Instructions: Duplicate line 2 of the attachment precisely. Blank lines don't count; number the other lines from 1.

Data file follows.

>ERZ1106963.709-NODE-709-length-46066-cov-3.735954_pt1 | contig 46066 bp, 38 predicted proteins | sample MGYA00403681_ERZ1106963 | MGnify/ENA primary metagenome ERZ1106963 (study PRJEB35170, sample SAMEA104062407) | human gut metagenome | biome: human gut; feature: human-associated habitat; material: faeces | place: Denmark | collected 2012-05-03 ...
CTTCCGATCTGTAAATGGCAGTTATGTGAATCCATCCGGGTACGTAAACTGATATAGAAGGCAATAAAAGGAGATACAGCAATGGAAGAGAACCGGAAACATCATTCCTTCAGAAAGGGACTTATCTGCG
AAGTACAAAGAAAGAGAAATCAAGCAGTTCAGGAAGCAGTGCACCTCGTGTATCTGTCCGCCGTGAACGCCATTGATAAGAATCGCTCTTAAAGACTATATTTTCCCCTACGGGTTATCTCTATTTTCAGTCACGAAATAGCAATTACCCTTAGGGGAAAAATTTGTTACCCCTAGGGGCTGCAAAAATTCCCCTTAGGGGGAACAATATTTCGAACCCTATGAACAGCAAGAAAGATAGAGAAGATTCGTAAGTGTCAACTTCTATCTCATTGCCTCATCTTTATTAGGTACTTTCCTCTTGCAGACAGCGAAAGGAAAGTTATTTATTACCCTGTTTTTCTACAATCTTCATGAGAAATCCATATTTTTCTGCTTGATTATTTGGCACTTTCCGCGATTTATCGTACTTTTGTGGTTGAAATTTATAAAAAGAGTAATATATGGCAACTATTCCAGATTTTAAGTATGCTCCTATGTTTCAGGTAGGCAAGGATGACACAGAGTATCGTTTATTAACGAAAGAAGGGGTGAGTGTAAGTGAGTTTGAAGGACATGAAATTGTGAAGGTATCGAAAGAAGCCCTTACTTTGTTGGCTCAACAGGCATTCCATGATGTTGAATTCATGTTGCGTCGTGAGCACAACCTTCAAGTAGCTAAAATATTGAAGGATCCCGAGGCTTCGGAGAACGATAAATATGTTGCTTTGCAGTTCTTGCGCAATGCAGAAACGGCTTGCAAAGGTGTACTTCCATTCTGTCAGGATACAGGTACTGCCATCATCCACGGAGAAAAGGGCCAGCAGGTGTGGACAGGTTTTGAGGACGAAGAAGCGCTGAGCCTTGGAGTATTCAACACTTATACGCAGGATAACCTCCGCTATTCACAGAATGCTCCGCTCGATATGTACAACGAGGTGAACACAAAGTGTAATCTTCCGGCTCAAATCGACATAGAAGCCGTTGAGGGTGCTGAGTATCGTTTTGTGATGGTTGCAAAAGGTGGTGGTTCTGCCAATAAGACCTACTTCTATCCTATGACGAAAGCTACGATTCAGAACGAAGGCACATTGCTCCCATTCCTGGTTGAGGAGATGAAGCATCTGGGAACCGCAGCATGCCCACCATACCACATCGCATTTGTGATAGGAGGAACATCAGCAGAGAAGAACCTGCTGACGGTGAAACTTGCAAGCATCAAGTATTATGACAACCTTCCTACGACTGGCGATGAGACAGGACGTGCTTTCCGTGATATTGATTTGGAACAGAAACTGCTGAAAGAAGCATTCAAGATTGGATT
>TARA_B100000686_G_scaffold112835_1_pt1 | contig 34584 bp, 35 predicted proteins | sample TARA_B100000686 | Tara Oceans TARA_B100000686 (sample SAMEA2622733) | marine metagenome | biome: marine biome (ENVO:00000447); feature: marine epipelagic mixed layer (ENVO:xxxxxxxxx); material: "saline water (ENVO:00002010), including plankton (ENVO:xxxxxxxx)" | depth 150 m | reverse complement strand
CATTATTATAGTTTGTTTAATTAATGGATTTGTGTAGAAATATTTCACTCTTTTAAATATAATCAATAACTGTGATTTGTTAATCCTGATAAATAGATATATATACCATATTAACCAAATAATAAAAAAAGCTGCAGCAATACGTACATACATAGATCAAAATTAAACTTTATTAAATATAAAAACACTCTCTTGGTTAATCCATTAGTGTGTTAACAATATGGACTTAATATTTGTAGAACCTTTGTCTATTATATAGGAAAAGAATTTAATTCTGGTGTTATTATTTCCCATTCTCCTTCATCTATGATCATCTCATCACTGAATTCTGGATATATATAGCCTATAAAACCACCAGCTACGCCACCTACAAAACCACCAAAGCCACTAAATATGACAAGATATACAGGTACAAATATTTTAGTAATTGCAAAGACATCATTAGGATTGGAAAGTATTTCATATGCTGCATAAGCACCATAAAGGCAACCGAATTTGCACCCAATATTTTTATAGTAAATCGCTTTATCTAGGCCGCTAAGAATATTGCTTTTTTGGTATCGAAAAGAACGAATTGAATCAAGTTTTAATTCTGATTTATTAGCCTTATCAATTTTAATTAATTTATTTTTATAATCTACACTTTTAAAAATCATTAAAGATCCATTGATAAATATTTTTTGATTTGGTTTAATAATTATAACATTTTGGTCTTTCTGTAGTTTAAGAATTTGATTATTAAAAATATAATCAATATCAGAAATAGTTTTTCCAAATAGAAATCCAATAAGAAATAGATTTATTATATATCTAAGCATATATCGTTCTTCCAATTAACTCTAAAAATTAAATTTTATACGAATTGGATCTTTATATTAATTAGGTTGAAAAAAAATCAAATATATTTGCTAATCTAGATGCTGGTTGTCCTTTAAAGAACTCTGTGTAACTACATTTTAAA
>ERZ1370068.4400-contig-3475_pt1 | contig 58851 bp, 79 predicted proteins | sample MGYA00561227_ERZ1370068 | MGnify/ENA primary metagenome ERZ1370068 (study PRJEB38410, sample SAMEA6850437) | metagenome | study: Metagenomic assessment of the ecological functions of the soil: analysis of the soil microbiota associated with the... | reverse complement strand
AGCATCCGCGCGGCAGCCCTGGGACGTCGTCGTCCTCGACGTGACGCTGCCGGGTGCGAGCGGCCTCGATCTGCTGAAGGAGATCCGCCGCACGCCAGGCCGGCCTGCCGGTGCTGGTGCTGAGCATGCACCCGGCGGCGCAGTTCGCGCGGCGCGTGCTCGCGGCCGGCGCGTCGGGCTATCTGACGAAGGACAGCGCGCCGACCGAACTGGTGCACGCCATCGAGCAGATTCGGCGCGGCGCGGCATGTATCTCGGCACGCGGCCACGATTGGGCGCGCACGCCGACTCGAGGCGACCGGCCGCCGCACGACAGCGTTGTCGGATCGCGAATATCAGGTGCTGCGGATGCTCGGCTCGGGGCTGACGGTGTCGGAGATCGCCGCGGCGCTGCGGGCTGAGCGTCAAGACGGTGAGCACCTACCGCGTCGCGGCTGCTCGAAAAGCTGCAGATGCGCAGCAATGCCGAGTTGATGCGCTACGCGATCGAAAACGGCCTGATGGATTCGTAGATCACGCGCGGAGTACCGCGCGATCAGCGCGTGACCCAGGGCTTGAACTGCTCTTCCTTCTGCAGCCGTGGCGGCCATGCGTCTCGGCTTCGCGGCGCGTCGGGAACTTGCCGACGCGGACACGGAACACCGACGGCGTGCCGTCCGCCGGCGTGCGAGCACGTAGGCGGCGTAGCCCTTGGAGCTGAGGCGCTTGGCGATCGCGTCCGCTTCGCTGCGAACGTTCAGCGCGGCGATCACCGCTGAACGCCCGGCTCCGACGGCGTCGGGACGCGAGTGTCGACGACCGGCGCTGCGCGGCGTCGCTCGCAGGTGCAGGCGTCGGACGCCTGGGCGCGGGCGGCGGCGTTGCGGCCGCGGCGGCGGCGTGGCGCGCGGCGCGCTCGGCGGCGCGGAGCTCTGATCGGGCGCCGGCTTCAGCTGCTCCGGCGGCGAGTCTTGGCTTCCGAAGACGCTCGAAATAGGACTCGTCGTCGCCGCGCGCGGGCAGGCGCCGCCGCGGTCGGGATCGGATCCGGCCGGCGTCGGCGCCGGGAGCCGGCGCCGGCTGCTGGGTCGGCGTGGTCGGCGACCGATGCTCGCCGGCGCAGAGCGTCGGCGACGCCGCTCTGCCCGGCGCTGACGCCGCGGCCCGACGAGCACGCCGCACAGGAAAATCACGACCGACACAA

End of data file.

CTTCCGATCTGTAAATGGCAGTTATGTGAATCCATCCGGGTACGTAAACTGATATAGAAGGCAATAAAAGGAGATACAGCAATGGAAGAGAACCGGAAACATCATTCCTTCAGAAAGGGACTTATCTGCG